Learn all you can about the Director and Casting Director ahead of the audition. Examine the films they make and the type of actors they cast.
Know who you are auditioning for before you arrive.
Build up a background of presence on the set. Forget about serving pizza and get as many roles as an extra you can muster. You will have the experience and knowledge of what producing a film is about and know how conduct yourself appropriately in front of cameras, even if it is a non speaking role. When you secure a more important role, you won’t panic when cameras are shoved two inches from your face. You will have learned to expect it. Casting Directors look for experience and even the role of an extra carries weight.
She defines a professional actor as one who is honest, comes prepared and avoids auditions when not, is true to themselves, is always on time, and has skills.
When auditioning for a comedy, be funny rather than being a clown. Comedy is much harder to audition for than drama.
Lastly her greatest emphasis was that less is more, keep your audition simple. Jane provided many anecdotes from her career. She commented that too many comedies are no more than “barf and fart” movies. However, the most poignant was her difficulties in casting for Jerry Zucker’s film “Ghost”. He simply did not want Whoopi Goldberg in the role of Oda Mae Brown, no matter how convincing Jane was or how many times he reviewed the audition. Nothing could convince him. However, when Patrick Swayze was cast for the lead as Sam Wheat, he was adamant that Goldberg play the role. Jane and Swayze together convinced Zucker that she was the ideal actor. She was casted and was awarded the Oscar for Best Supporting Actress.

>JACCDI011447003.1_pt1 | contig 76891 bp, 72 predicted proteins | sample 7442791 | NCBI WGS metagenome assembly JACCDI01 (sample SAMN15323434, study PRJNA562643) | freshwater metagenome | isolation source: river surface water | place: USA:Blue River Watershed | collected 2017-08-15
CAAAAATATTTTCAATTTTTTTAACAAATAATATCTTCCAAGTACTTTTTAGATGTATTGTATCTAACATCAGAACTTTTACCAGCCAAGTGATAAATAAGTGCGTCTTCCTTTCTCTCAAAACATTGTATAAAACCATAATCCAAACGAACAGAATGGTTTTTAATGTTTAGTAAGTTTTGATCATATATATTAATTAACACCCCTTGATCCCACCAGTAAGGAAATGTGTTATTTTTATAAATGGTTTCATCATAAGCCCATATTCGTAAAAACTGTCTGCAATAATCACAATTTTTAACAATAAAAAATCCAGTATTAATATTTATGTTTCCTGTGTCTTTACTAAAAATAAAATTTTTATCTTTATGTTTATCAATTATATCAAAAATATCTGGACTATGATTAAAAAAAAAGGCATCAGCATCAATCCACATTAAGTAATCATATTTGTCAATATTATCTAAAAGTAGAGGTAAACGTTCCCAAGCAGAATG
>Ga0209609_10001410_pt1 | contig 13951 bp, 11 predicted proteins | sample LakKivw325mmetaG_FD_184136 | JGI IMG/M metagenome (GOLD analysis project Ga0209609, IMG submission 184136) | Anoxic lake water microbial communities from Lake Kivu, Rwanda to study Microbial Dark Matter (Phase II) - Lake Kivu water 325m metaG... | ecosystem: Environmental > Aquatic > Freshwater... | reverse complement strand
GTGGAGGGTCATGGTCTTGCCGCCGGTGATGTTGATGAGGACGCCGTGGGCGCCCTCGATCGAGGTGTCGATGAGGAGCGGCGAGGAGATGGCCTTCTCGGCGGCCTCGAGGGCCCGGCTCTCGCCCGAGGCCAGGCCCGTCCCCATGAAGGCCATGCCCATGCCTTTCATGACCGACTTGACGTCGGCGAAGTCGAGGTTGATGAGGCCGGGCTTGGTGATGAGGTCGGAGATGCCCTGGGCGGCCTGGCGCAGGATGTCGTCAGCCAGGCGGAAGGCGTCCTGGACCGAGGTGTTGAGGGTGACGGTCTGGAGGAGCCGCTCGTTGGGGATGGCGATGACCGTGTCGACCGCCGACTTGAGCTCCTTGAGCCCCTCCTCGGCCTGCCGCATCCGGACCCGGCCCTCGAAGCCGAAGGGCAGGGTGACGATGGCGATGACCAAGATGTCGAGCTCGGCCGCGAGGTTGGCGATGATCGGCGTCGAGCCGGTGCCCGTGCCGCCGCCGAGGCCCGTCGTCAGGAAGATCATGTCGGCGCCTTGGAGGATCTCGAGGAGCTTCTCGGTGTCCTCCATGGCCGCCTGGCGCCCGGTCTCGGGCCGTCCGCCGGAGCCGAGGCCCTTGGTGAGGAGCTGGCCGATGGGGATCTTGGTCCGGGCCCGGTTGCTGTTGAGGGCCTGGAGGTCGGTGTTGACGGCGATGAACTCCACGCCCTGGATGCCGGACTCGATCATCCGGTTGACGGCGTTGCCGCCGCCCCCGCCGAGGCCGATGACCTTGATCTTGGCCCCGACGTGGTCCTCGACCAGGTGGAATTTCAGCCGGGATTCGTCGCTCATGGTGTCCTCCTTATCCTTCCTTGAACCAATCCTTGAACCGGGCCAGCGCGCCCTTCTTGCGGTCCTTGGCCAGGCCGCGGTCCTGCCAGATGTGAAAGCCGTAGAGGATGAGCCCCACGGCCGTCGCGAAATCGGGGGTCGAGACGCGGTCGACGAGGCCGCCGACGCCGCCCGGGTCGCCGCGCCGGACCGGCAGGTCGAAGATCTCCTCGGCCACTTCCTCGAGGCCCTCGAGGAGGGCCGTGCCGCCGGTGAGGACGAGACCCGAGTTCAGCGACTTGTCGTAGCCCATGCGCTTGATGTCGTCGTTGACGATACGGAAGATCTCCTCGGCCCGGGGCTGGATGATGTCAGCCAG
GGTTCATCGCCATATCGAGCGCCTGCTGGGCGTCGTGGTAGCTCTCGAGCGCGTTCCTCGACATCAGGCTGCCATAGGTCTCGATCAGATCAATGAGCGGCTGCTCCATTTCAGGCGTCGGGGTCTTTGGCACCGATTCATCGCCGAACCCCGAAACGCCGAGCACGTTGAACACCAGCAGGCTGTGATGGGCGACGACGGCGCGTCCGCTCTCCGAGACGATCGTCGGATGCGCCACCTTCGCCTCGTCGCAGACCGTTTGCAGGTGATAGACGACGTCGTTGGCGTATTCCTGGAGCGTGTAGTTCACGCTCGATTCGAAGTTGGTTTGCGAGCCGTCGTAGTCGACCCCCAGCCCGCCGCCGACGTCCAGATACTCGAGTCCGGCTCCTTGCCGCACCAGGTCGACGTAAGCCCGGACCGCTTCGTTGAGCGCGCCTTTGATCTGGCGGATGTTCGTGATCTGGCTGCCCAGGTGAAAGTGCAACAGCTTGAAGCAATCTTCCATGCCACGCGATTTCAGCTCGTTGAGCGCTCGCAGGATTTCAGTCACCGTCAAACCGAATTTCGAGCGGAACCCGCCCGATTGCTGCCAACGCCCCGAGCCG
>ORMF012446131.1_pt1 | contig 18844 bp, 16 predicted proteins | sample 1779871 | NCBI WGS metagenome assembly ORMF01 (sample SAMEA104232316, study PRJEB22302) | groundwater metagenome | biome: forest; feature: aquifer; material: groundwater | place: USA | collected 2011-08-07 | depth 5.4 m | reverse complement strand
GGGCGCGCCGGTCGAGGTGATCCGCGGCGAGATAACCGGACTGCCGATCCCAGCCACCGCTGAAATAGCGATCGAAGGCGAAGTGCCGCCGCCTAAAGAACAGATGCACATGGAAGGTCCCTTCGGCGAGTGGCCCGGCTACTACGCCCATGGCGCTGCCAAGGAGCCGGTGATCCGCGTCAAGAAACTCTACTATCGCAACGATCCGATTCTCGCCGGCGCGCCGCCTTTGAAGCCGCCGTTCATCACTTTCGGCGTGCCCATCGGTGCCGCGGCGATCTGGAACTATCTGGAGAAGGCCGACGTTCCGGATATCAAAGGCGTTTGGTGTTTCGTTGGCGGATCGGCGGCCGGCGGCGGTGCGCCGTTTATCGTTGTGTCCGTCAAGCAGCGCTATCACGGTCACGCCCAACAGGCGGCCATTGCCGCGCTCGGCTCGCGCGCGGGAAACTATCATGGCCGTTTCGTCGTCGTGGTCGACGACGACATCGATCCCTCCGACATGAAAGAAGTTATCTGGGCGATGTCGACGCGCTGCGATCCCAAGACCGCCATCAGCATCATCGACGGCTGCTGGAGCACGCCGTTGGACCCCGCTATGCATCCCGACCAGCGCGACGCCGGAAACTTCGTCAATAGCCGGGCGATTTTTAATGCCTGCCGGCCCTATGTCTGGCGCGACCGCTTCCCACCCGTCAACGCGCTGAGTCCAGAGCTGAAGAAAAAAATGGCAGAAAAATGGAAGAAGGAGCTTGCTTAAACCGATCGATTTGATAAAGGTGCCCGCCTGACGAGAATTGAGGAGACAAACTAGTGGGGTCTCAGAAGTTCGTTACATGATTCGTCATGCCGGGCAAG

Turning to the workshop, which I attended as an observer, Ms. Jenkins worked one on one with all the participants who auditioned read throughs with her, where Jane read too, using pre-determined scripts. She provided feedback and worked with each attendee to improve their presentation skills.
Attendee Mackenzie Lawrence provides us with the following synopsis of her experiences with Jane Jenkins:
“I really didn’t know what to expect when I first signed up for the Jane Jenkins Casting Director Workshop, but what I learned from it was irreplaceable. Jane Jenkins is a down to earth, respectable woman who was able to share her stories and experiences from Los Angeles with us and give us an honest critique about our performances. She was very open to answering all of our questions and did not have the typical “Hollywood” persona that most of us would have assumed someone of her status would have. Jane was amazing to talk to and learn from and she has inspired me in so many ways, I can only hope I will be able to see her again in the future.”
By the smiles on the faces of the participants and eavesdropping on their comments, I can state without hesitation that this event was a huge success. I am not even an actor, and I truly benefited from it.
An advisory panel, which included Ms. Jenkins and local industry production professionals, was assembled by the promoters for a Q&A session after the workshop which was attended by a much broader audience.